The Rox, Duke, and Danay Covert Admissions Welcome Center is the “front door” for prospective students at the University of Texas at Austin, designed to entertain, educate, and engage visitors while sharing the energy, sprit, and possibilities of the university.

image of Welcome Center at the University of Texas at Austin, wood slat panel wall with longhorn logo detail

Admissions Welcome Center View Project


Over the last four decades, we’ve had the opportunity to collaborate on hundreds of projects, each rooted in our desire to connect people to each other and the world round them by creating architecture that engages, inspires, and belongs.

headshot of Heather McKinney

“We believe our work is better when all voices are heard, and we are deeply committed to improving the built environment through inclusive and sustainable design. As we look ahead to the next decades and our continued growth in central Texas, we remain committed to our mission to create architecture that resonates across the full breadth of people’s humanity – their minds, their hearts, and their senses.”

– Heather McKinney, FAIA, RID, Founder


residence exterior at dusk with lighted interior looking through glass windows into foyer with winding stair

Winter Park Residence View Project

You can explore the studio to gain insight into our design philosophy and approach, or see our ideas come to life by viewing our work.

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The University of Texas at Austin Student Activity Center South Courtyard

scroll View Description
  • students working and talking with one another at an outdoor seating area.
  • A large outdoor seating area and brick path filled with students.
  • landscaping next to an outdoor deck at a university.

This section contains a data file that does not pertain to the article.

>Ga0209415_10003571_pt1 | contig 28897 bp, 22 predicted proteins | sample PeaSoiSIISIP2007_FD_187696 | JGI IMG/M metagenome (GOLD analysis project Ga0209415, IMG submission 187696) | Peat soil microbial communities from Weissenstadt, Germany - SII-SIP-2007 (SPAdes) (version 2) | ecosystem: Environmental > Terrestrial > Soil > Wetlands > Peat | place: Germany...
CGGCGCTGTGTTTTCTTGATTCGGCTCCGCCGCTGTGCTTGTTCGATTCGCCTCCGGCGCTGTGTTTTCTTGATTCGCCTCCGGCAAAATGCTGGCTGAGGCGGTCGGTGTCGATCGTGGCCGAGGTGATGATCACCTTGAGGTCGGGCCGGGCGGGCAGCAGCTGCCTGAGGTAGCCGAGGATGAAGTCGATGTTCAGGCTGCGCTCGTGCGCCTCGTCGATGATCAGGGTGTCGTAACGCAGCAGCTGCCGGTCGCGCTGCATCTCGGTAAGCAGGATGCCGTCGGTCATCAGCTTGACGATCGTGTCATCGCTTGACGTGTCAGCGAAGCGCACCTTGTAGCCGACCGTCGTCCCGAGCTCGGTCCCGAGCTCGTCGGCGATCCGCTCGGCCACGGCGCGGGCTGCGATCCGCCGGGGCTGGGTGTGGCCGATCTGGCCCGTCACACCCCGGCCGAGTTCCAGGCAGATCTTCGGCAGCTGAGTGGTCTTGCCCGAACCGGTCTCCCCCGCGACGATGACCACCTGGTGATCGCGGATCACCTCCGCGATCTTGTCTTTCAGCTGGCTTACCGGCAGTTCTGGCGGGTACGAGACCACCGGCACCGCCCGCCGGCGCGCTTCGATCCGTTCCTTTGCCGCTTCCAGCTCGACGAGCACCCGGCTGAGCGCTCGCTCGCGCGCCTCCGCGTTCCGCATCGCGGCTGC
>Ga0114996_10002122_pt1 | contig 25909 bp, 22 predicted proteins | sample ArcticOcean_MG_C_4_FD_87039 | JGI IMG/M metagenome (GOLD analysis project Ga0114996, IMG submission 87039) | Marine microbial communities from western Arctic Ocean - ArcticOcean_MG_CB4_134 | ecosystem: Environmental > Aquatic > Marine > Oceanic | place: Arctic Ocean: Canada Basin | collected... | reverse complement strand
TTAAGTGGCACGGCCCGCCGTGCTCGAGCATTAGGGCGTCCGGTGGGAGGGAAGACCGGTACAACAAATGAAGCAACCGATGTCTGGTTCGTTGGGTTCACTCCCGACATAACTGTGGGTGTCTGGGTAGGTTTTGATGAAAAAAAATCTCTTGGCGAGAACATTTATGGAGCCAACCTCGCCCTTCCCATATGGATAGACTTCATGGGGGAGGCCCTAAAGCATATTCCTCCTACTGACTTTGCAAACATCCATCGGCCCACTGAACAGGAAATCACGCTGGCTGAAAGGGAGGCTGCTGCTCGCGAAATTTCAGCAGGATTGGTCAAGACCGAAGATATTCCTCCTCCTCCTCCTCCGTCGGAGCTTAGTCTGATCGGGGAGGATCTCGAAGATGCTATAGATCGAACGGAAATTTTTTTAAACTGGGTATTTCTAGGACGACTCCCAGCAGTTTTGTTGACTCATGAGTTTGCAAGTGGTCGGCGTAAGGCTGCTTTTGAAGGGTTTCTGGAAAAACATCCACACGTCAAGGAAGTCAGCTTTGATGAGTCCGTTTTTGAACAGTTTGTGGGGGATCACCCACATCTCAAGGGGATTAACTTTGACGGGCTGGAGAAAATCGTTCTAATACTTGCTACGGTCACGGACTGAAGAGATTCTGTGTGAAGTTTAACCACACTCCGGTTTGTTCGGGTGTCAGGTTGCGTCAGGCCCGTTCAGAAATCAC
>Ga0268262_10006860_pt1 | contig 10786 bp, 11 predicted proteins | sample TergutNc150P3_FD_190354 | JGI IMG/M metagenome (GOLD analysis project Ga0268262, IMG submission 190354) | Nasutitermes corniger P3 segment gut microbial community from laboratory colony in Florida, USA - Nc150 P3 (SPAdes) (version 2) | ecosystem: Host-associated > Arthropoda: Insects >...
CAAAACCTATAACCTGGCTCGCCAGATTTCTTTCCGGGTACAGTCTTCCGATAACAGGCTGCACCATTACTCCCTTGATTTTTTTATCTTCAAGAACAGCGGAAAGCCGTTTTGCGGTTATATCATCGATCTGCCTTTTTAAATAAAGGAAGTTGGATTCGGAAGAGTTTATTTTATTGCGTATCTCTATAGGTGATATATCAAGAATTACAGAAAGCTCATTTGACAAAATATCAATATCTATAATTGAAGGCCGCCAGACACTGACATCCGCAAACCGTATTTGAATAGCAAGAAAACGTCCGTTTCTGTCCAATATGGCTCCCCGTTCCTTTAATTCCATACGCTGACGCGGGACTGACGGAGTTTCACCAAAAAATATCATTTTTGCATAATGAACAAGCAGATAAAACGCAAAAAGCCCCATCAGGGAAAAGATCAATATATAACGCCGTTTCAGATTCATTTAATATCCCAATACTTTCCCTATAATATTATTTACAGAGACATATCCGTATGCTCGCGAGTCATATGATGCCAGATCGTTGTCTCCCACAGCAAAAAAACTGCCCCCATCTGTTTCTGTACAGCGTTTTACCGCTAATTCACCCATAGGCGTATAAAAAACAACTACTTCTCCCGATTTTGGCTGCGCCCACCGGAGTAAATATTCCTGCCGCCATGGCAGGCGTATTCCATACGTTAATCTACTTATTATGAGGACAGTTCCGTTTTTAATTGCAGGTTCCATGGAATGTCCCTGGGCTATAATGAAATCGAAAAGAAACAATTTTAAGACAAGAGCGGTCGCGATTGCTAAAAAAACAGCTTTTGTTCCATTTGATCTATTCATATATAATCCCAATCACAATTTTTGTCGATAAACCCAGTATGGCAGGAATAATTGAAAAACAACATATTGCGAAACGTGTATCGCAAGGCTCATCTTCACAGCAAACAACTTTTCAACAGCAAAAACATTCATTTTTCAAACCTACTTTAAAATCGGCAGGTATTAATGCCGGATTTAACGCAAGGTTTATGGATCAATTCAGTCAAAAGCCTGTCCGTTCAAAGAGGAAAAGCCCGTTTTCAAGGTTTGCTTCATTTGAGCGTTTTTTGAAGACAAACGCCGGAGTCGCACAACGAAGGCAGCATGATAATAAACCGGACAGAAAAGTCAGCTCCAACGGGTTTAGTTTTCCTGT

• Man reading book with sitting on large curb feature.
  • Students working at tables on an outdoor deck.
  • A large tree with a deck built around it.
  • A metal structure under trees with 8 hammocks connected filled with relaxing students.
  • People relaxing in hammocks connected to a metal structure.
  • An outdoor deck working area Infront of building.
  • A small water feature Infront of an outdoor seating area.
  • Students working under awnings next to a brick path.
  • A college walking path lit at night.

Project Details

The south courtyard renovation at UT Austin’s Student Activity Center is a micro-reclamation of both human and ecological habitations. Years of heavy use and minimal maintenance resulted in a neglected space suffering from compacted soils, poor drainage, abandoned water features, tree canopy conflicts, little biodiversity, and a lack of usable spaces. The project analyzed spatial and temporal use patterns to define areas of intensive student activity. Reorganized circulation zones focus pedestrian traffic and frame discrete student areas. These student areas form outdoor rooms that are raised above grade to improve drainage, soil and tree root health. The outdoor rooms are dispersed amongst lush native plantings representing different microclimates, adding new habitat to the campus and heightening the diversity of sensory experiences. The result is a revitalized micro-climate with a new sense of place – one that harmonizes the needs of both students and the environment to form a sustainable whole.


  • Austin Home & Design Magazine, Commercial: Landscape Design Award, 2022
  • AIA Austin, Design Award of Merit, 2021
  • Texas ASLA, Merit Award, 2020


  • The Daily Texan, Student Activity Center gets decked out, Sep 2018